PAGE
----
We entered the building and rode the elevator to the observation deck in the bell tower. Although not as tall as the Washington Monument, the view is very impressive and even better – not as crowded. It was pretty clear at the time so we could see quite far over the DC area. Yup – it was pretty cold up there. We rode the elevator back down to the main level where there was an eating area. We found a table and broke out our lunch – PB&J sandwiches and apples. Fortified and rested (yeah right!) we headed for the Smithsonian's National Museum of American History. On the way we walked by the Internal Revenue Service building. (Do you see that? That’s my Mom’s subliminal attempt to get me to do my taxes. Clever!)
We arrived at the American History Museum in attack mode. We had plans to meet Chelsea's friends Janelle and Dustin for dinner and the day was already half gone. Some of the most memorable exhibits we visited were:
First Ladies at the Smithsonian – the role of the nation’s First Ladies with some of their gowns. We liked Laura Bush's sparkly red gown.
The Price of Freedom; Americans at War – a history of the U.S. Military from colonial times to present
Popular Culture Selections – Dorothy's ruby slippers, Kermit the Frog, Archie Bunker's chair, a Dumbo from the ride at Disneyland
Also we saw the original Star-Spangled Banner, The American Presidents, and Julia Child's kitchen. So much to take in. We checked the time and realized we would have to skip the Air and Space Museum but would be able to take in the Botanic Gardens. We bundled up and put our feet in gear to get back to Capitol Hill.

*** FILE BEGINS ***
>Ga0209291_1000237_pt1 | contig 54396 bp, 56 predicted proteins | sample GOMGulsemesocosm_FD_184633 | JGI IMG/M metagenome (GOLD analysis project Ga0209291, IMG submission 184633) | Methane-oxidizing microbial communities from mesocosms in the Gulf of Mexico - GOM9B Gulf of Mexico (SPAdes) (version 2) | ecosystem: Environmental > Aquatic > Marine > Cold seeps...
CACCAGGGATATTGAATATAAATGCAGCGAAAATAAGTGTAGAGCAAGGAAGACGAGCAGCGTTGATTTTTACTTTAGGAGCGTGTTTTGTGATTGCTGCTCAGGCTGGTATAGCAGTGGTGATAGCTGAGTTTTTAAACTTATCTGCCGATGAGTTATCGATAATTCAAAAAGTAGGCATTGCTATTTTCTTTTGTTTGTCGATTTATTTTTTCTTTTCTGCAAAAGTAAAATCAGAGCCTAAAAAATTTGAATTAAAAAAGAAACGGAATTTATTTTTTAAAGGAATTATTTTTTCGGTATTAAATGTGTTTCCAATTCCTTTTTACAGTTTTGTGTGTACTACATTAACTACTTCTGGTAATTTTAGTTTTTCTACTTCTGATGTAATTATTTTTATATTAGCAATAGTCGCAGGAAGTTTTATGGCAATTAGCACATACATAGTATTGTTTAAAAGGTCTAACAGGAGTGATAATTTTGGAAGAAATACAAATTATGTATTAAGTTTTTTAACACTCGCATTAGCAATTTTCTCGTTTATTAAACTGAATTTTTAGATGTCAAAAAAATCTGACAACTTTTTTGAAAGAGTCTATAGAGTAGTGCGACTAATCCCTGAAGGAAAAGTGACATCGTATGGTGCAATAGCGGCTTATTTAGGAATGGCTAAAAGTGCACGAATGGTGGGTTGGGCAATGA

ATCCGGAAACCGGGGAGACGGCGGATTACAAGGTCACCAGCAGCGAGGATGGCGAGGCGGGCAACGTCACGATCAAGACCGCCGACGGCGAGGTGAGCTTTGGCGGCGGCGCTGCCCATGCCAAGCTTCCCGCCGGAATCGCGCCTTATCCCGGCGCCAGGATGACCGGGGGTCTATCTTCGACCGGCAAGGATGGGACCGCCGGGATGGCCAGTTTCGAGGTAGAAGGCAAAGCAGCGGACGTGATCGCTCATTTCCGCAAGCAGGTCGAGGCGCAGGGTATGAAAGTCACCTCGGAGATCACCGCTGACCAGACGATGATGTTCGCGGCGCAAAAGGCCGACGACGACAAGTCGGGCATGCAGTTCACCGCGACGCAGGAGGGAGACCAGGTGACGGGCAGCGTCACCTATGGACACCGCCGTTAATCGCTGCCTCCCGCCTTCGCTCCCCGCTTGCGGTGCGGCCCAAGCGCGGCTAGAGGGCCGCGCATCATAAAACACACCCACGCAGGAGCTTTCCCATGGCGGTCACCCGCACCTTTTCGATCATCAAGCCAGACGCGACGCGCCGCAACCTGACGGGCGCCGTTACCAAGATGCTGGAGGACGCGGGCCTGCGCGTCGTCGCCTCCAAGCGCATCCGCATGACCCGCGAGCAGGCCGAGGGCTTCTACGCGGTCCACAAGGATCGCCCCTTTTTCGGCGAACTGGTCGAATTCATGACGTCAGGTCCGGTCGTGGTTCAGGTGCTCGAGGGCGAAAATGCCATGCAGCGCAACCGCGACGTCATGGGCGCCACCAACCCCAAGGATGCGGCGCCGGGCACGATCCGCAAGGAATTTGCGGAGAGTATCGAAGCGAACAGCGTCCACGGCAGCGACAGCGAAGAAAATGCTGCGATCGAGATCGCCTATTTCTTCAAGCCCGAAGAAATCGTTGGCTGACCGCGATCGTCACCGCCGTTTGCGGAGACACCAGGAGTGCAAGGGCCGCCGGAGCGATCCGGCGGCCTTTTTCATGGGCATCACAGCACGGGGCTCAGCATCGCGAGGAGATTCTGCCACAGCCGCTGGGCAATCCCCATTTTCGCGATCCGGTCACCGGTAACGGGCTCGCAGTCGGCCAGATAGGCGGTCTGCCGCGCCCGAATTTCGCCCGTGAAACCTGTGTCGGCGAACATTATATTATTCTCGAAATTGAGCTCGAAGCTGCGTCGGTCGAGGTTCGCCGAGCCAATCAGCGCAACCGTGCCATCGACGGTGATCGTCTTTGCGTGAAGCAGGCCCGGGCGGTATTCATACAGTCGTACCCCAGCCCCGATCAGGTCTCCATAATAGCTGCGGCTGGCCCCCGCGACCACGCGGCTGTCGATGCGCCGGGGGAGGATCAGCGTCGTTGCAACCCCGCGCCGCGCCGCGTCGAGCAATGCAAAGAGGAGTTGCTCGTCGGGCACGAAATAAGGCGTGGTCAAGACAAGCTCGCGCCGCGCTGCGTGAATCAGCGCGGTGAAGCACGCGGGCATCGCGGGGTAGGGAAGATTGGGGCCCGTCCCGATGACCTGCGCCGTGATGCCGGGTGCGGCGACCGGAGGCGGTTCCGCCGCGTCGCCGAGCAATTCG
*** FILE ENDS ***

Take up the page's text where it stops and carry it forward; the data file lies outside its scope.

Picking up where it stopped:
We entered the Victorian-style glass building of the Botanic Garden, greeted by warmth! Even though it was pretty crowded inside it was an oasis to me. It seemed calming, a muffled noise buffered by all the plants and flowers. Throughout the main building were models of historic buildings of the National Mall and Capitol Hill. Acrylic-based foam is used to construct the frame but the architectural details are created with sand-based grout and dried plant materials. All the monuments are here in miniature - from the U.S. Capitol to the White House. Awesome! In the East Gallery was a magical village made from plants and natural materials with trains running throughout. Among this creation was Snow White and the Seven Dwarf's home, Peter Pumpkins house, "American Gothic" homestead, Santa's North Pole, and Captain Hook's pirate ship. Amazing! I could have spent hours in there.